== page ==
DETROIT (Reuters) - German automaker Volkswagen AG, in a brief but bluntly worded statement Thursday, said a vote this week on union representation at its Chattanooga, Tennessee plant would have no bearing on whether it will build a new crossover vehicle there.
The statement counters U.S. Senator Bob Corker's announcement yesterday that he had been "assured" that if workers at the Chattanooga factory reject United Auto Worker representation, the company would reward the plant with a new product to build.
"There is no connection between our Chattanooga employees' decision about whether to be represented by a union and the decision about where to build a new product for the U.S. market," said Frank Fischer, CEO and chairman of Volkswagen Chattanooga in a statement early Thursday.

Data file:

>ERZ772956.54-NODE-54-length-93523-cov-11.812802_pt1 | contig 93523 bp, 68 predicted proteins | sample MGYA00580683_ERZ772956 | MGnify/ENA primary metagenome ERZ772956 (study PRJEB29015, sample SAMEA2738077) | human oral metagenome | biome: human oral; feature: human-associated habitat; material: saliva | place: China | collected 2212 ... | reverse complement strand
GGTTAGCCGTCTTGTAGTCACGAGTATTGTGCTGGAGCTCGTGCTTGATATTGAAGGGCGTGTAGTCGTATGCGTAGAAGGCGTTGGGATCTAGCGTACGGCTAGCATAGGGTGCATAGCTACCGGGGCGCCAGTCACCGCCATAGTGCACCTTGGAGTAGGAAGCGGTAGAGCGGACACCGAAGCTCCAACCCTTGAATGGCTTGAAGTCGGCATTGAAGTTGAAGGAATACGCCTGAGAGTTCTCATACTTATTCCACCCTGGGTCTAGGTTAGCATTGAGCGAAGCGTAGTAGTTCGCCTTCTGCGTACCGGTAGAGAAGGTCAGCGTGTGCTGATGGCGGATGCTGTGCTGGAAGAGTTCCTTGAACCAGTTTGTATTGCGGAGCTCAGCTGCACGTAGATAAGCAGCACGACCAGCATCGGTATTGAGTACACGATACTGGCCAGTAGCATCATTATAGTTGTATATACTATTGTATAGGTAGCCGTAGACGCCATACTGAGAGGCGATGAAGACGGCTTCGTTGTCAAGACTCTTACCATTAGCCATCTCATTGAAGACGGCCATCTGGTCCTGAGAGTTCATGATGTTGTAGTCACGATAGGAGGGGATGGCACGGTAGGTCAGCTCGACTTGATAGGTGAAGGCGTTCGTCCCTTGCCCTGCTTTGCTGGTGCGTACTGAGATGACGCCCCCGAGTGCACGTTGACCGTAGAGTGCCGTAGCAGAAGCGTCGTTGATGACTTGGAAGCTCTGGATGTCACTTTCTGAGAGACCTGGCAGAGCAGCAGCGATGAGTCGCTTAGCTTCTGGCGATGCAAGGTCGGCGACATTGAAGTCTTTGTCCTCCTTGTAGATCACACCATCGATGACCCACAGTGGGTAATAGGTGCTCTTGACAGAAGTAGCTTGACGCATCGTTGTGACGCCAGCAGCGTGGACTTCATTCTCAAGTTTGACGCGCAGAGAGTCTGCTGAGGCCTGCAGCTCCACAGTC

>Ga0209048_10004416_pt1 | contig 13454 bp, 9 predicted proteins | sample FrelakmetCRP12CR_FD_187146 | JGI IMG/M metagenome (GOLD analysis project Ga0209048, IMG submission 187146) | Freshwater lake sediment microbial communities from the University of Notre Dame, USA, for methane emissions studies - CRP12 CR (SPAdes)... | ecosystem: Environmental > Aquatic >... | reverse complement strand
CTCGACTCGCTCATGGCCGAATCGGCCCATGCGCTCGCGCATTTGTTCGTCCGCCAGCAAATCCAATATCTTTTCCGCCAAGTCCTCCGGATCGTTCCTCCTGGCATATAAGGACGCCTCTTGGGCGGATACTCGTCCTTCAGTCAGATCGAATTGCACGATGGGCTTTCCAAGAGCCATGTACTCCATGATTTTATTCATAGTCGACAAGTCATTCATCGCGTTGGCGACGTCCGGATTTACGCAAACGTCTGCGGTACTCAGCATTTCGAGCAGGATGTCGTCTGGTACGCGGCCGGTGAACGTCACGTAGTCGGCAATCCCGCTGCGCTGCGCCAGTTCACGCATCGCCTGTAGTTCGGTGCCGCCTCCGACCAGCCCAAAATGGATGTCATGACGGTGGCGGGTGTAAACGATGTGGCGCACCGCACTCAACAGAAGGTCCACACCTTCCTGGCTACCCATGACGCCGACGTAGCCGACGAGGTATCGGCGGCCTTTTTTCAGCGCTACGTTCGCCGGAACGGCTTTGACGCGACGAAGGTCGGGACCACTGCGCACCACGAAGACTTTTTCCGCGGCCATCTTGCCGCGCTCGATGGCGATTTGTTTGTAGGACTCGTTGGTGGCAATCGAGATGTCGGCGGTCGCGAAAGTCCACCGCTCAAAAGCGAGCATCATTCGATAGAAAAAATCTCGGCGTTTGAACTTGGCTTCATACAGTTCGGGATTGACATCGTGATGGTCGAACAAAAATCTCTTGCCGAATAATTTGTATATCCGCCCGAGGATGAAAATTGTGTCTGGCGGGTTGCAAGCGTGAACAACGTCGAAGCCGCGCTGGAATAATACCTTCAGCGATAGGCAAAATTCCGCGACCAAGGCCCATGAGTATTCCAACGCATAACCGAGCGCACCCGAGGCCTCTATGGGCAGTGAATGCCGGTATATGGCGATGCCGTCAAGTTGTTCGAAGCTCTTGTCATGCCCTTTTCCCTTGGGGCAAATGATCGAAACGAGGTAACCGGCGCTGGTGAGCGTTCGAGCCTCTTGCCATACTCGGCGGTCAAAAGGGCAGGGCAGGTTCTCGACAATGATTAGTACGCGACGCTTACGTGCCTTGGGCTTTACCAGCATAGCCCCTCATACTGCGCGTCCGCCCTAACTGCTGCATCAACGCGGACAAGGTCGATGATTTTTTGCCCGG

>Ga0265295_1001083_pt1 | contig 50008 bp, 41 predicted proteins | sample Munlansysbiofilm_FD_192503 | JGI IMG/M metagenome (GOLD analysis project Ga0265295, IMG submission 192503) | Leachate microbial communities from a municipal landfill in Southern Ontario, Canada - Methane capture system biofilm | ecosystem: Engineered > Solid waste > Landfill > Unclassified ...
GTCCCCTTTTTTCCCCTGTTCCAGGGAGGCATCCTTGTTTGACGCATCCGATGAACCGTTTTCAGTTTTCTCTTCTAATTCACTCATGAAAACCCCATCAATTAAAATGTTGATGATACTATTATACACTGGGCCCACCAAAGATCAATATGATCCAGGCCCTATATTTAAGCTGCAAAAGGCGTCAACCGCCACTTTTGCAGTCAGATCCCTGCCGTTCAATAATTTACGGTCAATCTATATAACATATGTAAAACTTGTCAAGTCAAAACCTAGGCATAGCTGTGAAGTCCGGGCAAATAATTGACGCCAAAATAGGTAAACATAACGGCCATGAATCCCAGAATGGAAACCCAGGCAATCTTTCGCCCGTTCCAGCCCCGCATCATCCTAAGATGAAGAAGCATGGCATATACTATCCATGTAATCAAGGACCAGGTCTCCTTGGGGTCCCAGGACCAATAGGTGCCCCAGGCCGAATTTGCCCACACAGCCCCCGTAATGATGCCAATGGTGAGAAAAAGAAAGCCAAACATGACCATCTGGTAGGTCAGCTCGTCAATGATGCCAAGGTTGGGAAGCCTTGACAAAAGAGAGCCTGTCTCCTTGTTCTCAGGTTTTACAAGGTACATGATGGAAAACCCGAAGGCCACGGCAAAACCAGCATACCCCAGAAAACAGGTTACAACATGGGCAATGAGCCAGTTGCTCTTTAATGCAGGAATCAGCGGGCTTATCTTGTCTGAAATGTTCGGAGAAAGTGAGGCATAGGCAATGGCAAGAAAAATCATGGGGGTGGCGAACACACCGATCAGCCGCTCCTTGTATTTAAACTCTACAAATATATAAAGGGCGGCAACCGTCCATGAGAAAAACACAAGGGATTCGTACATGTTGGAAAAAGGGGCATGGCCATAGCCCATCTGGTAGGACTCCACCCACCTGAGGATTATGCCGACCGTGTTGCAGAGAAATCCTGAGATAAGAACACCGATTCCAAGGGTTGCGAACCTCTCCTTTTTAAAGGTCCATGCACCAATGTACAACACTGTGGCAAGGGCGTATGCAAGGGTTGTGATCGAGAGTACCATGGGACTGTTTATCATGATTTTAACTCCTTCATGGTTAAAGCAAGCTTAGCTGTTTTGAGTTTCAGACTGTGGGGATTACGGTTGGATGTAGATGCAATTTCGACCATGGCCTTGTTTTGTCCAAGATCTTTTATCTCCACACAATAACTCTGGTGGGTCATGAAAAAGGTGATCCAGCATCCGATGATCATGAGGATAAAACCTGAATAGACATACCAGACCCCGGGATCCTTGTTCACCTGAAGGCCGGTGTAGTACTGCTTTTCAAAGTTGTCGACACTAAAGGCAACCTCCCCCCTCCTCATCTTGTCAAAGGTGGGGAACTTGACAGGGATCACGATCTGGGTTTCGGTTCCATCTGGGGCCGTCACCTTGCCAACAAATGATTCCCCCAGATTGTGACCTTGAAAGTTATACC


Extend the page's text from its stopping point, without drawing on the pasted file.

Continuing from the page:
Corker, a Republican senator from Tennessee, made the assertion, which ran counter to previous public statements by VW, on the first of a three-day secret ballot election of blue-collar workers at the Chattanooga plant on whether to allow the UAW to represent them.
Corker has long been an opponent of the union, which he says hurts economic and job growth in Tennessee, a charge that UAW officials say is untrue.
"I've had conversations today and based on those am assured that should the workers vote against the UAW, Volkswagen will announce in the coming weeks that it will manufacture its new mid-size SUV here in Chattanooga," said Corker Wednesday, without saying with whom he held the conversations.
(Reporting by Paul Lienert in Detroit; Editing by Rosalind Russell)